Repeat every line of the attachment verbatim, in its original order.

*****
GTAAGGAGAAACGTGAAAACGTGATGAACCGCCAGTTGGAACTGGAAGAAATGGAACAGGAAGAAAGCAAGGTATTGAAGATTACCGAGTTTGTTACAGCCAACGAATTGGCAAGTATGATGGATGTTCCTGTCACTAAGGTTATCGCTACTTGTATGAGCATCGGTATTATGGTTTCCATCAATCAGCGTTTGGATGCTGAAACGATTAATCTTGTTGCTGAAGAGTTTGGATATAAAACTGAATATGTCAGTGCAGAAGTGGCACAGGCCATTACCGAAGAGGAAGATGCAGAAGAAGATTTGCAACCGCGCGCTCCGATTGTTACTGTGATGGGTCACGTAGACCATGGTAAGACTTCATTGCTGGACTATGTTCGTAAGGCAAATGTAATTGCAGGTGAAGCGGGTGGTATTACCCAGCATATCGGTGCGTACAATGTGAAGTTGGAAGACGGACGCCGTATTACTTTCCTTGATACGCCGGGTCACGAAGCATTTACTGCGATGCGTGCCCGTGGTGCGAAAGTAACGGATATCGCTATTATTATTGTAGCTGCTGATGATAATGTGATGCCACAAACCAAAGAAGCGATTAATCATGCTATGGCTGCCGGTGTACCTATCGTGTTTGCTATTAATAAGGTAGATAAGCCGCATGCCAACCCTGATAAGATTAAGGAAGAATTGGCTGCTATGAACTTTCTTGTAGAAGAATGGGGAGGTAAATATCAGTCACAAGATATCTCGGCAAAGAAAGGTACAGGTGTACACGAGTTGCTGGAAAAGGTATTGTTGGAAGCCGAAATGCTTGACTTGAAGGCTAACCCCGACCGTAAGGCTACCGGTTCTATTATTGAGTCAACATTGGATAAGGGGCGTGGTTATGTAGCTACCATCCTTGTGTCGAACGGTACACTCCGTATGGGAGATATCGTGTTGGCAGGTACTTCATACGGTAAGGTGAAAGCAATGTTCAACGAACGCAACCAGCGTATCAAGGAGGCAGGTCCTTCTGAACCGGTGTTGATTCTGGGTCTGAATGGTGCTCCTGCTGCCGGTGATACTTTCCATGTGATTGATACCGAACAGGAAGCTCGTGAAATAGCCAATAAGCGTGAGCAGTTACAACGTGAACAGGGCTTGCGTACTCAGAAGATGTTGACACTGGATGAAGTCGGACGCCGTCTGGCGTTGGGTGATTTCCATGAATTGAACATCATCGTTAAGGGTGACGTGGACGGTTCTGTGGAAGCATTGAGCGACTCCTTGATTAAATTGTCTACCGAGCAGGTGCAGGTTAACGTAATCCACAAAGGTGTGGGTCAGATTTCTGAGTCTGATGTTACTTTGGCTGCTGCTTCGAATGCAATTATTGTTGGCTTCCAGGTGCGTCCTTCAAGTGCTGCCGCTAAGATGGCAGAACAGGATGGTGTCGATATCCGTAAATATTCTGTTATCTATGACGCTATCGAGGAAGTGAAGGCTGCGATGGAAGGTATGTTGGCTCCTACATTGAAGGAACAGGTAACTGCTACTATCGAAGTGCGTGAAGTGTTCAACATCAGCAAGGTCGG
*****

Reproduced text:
GTAAGGAGAAACGTGAAAACGTGATGAACCGCCAGTTGGAACTGGAAGAAATGGAACAGGAAGAAAGCAAGGTATTGAAGATTACCGAGTTTGTTACAGCCAACGAATTGGCAAGTATGATGGATGTTCCTGTCACTAAGGTTATCGCTACTTGTATGAGCATCGGTATTATGGTTTCCATCAATCAGCGTTTGGATGCTGAAACGATTAATCTTGTTGCTGAAGAGTTTGGATATAAAACTGAATATGTCAGTGCAGAAGTGGCACAGGCCATTACCGAAGAGGAAGATGCAGAAGAAGATTTGCAACCGCGCGCTCCGATTGTTACTGTGATGGGTCACGTAGACCATGGTAAGACTTCATTGCTGGACTATGTTCGTAAGGCAAATGTAATTGCAGGTGAAGCGGGTGGTATTACCCAGCATATCGGTGCGTACAATGTGAAGTTGGAAGACGGACGCCGTATTACTTTCCTTGATACGCCGGGTCACGAAGCATTTACTGCGATGCGTGCCCGTGGTGCGAAAGTAACGGATATCGCTATTATTATTGTAGCTGCTGATGATAATGTGATGCCACAAACCAAAGAAGCGATTAATCATGCTATGGCTGCCGGTGTACCTATCGTGTTTGCTATTAATAAGGTAGATAAGCCGCATGCCAACCCTGATAAGATTAAGGAAGAATTGGCTGCTATGAACTTTCTTGTAGAAGAATGGGGAGGTAAATATCAGTCACAAGATATCTCGGCAAAGAAAGGTACAGGTGTACACGAGTTGCTGGAAAAGGTATTGTTGGAAGCCGAAATGCTTGACTTGAAGGCTAACCCCGACCGTAAGGCTACCGGTTCTATTATTGAGTCAACATTGGATAAGGGGCGTGGTTATGTAGCTACCATCCTTGTGTCGAACGGTACACTCCGTATGGGAGATATCGTGTTGGCAGGTACTTCATACGGTAAGGTGAAAGCAATGTTCAACGAACGCAACCAGCGTATCAAGGAGGCAGGTCCTTCTGAACCGGTGTTGATTCTGGGTCTGAATGGTGCTCCTGCTGCCGGTGATACTTTCCATGTGATTGATACCGAACAGGAAGCTCGTGAAATAGCCAATAAGCGTGAGCAGTTACAACGTGAACAGGGCTTGCGTACTCAGAAGATGTTGACACTGGATGAAGTCGGACGCCGTCTGGCGTTGGGTGATTTCCATGAATTGAACATCATCGTTAAGGGTGACGTGGACGGTTCTGTGGAAGCATTGAGCGACTCCTTGATTAAATTGTCTACCGAGCAGGTGCAGGTTAACGTAATCCACAAAGGTGTGGGTCAGATTTCTGAGTCTGATGTTACTTTGGCTGCTGCTTCGAATGCAATTATTGTTGGCTTCCAGGTGCGTCCTTCAAGTGCTGCCGCTAAGATGGCAGAACAGGATGGTGTCGATATCCGTAAATATTCTGTTATCTATGACGCTATCGAGGAAGTGAAGGCTGCGATGGAAGGTATGTTGGCTCCTACATTGAAGGAACAGGTAACTGCTACTATCGAAGTGCGTGAAGTGTTCAACATCAGCAAGGTCGG